Patrick Higgins, Jr.

Posts Tagged ‘art’

Culling the Story from the Sources

In philosophy, reflection on July 20, 2011 at 7:41 pm

If ever there was a time to be good at telling stories, it is now.

For the past two weeks, I have been attending the James Madison Seminar in American History at Princeton University.  We’ve been immersed in the elements surrounding the birth of our nation, most specifically how the ideas of Republicanism, Liberalism, and the Enlightenment all had tremendous influence over the founding of our nation.

Most of what we have done has been fairly traditional: we’ve sat in class and been talked to, albeit by some talented and learned folks.

Today, however, looked and felt very different.

We spent the day at the Philadelphia Museum of Art exploring collections within the museum and architecture in nearby Fairmount Park.  Doing so amounted, in my opinion to some real moments of clarity regarding what we do as teachers, and specifically as teachers of history.

One of our guides, Justina Barrett, took us through two homes in Fairmount Park managed by the museum: Mount Pleasant and Cedar Grove.  The houses were distinctly different in their architecture and function, but Ms. Barrett, in her discussion of the homes crystallized something for me.  On the second floor of Mount Pleasant, she asked us a simple question about how they came to know what each of the rooms functioned as during the initial life of the home (over 225 years ago).  With that question as a springboard, she spoke about how the job of a historian, especially art/architectural historians is to cull the story from the homes, the historical record, and each room individually.  Her main role, and that of teachers of history for that matter, is to deduce an interpretation of what happened right from the primary sources.

Think about that.

We laugh at how little people in later life remember of the “stuff” of history, but I ask, if they forgot a good amount of the stuff, but could still distill a relevant story from several sources, was the stuff important?

Secondly, during our time in the museum itself, we examined the following works:

I’d forgotten what it was like to sit around with a group of intelligent folks and dissect a work of art, fully basking in the multitude of perspectives each one of us brings to the painting.  The work of Peale astounded me, and as our guide, Mary Teeling, explained, brought forth so many of the ideals we have spent time studying over the course of the last two weeks.  Peale was a natural philosopher, a true enlightened man, who brought into his work the polymathic principles of the period.

Ms. Teeling asked us to examine these pieces with playfulness, to see what came to us and what struck us.  We took stabs, we built off of one another, we contradicted one another.  I thought for a while on the way home about how much fun that was to project out those thoughts and then listen as the group interpreted them or rejected them.

Sadly, in education, whether in teaching our students or in collaborating with colleagues, we rarely get that time to build what is known as neuroplasticity–that time we take to re-shape our minds through engaging play.  Today provided a window into that for me once again, and gave me that time to wrangle with some conflicting ideas, and it took a visual medium to do that.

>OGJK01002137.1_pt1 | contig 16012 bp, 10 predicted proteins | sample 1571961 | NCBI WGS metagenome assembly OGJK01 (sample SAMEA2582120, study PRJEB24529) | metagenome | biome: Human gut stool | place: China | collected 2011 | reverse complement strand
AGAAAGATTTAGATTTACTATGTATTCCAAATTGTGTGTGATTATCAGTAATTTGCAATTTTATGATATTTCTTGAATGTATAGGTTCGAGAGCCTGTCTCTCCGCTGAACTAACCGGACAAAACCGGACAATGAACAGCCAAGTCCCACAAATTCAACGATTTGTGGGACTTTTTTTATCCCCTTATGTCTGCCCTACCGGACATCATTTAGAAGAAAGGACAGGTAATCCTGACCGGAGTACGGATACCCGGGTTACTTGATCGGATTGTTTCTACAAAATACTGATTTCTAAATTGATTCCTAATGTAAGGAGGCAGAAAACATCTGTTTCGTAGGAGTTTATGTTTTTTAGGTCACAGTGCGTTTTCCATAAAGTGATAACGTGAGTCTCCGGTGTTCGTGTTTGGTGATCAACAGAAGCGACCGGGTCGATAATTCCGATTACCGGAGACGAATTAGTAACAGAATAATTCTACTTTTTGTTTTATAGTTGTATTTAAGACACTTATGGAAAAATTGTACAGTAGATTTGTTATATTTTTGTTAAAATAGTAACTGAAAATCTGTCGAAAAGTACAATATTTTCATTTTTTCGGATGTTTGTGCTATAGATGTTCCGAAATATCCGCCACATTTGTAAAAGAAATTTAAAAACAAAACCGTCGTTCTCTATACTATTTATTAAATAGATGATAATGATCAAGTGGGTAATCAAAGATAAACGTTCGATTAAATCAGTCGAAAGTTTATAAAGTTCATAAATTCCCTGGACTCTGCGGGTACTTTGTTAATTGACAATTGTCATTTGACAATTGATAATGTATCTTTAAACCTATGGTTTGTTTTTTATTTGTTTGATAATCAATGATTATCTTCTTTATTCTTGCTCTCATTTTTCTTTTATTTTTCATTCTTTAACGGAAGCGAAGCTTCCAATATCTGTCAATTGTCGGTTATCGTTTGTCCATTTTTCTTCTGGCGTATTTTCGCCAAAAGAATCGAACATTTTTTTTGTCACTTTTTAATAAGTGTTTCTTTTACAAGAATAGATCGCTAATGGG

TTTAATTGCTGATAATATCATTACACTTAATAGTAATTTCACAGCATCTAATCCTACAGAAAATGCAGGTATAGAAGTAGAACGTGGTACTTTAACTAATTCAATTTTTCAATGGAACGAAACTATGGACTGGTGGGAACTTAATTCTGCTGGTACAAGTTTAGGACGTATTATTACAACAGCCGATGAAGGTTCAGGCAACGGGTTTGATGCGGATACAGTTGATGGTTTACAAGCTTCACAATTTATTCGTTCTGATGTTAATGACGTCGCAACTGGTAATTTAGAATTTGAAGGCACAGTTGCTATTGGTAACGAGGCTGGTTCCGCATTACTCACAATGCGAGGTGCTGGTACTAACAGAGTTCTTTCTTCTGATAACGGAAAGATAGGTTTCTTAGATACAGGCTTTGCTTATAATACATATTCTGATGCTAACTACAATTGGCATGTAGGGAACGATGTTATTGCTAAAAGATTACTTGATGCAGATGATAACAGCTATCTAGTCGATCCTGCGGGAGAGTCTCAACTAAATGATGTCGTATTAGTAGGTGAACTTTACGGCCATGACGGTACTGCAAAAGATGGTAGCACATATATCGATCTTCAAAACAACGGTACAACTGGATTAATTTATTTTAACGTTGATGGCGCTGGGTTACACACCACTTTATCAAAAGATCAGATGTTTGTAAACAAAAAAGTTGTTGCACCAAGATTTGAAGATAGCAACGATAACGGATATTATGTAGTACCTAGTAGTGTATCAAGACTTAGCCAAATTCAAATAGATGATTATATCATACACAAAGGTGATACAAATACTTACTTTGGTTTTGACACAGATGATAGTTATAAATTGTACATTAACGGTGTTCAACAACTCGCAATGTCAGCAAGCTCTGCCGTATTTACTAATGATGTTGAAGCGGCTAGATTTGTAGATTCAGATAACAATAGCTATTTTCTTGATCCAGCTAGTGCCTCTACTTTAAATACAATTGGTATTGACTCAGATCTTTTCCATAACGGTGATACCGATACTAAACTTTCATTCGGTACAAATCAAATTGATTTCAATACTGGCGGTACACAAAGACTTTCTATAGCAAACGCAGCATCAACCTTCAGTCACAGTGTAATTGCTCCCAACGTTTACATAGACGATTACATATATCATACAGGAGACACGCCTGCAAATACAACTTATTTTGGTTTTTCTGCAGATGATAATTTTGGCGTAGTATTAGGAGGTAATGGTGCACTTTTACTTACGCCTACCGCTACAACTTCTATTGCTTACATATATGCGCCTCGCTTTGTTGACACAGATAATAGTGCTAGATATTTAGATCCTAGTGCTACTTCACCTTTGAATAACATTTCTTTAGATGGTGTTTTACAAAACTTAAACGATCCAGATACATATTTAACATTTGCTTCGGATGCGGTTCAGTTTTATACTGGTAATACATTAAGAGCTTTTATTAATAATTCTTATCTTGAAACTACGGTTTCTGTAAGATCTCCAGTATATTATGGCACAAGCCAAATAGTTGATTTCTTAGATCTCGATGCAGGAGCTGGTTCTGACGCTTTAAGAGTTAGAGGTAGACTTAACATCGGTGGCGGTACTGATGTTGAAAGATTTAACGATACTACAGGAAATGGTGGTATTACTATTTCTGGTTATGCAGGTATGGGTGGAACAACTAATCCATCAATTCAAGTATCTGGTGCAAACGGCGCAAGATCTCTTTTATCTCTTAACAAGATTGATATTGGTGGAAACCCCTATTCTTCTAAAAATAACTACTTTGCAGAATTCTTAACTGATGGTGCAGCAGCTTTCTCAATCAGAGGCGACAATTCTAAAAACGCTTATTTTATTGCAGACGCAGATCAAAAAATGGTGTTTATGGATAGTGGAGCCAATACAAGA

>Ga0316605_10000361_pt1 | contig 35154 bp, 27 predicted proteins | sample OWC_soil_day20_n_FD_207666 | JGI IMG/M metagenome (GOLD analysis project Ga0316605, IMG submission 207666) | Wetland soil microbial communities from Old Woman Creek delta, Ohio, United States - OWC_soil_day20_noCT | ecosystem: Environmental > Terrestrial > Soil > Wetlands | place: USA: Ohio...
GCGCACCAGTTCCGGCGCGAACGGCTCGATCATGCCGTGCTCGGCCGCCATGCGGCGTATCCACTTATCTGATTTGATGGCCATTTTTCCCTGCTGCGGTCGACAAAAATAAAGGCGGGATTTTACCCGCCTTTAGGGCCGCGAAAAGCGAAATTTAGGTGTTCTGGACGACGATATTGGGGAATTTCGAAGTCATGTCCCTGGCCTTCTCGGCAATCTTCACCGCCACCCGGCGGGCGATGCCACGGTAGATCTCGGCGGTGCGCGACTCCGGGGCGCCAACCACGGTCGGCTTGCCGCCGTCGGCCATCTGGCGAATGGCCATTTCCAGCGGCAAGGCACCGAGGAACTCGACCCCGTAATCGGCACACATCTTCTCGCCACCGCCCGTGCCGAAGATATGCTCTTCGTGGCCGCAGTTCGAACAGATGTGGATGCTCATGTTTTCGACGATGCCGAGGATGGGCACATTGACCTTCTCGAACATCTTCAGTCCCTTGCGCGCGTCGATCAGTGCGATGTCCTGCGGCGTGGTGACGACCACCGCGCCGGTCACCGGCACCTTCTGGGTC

Picasso’s Guernica

In reflection on July 1, 2009 at 6:51 pm

I have been spending so much time with the art teachers in my district lately putting together their curriculum, and beyond the fact that my vocabulary is increasing exponentially (terms like gesso, tragacanth, brayer, and fresco are now commonplace for me), it’s been an incredible insight into a very different view of education.  They differentiate by default, and the rest of us struggle to change to it.

In many ways, I am beginning to see the realities of what people like Daniel Pink and Sir Ken Robinson keep talking about.  Art is essential to how we behave as citizens and as society.

So when Marcy Webb posted this the other day, I had to put it up here too.

Design, Sustainability, Change on Vimeo

In curriculum on March 3, 2009 at 10:58 am

I have thieved twice today.

Both from the same source, and both art related.  I don’t feel badly about it either.

more about “Design, Sustainability, Change on Vimeo“, posted with vodpod

The first has to do with my TED addiction.  Maria Popova has created a remix of some of the more passionate TED speakers in order to create a singular TED voice.  I love it’s simplicity and message.

The second is called Street Art Locator.  If you are anything like me, you stumble randomly into some amazing art on your travels.  I would, however, like to plan that out a little bit more so that I can be a little more prepared.  This may help.

streetart

Both were pilfered from Craig Roland over at the Art Teachers Guide to the Internet.  I will “sharing” from him on a more regular basis, I am sure.

AP Art History: You Choose

In curriculum, teaching on December 30, 2008 at 1:59 pm

Which would you rather teach (think 60-90 students)?  Then tell me why.  Please.

ap-art-history-lecture-format001

or

ap-art-history-small-class-section-format002

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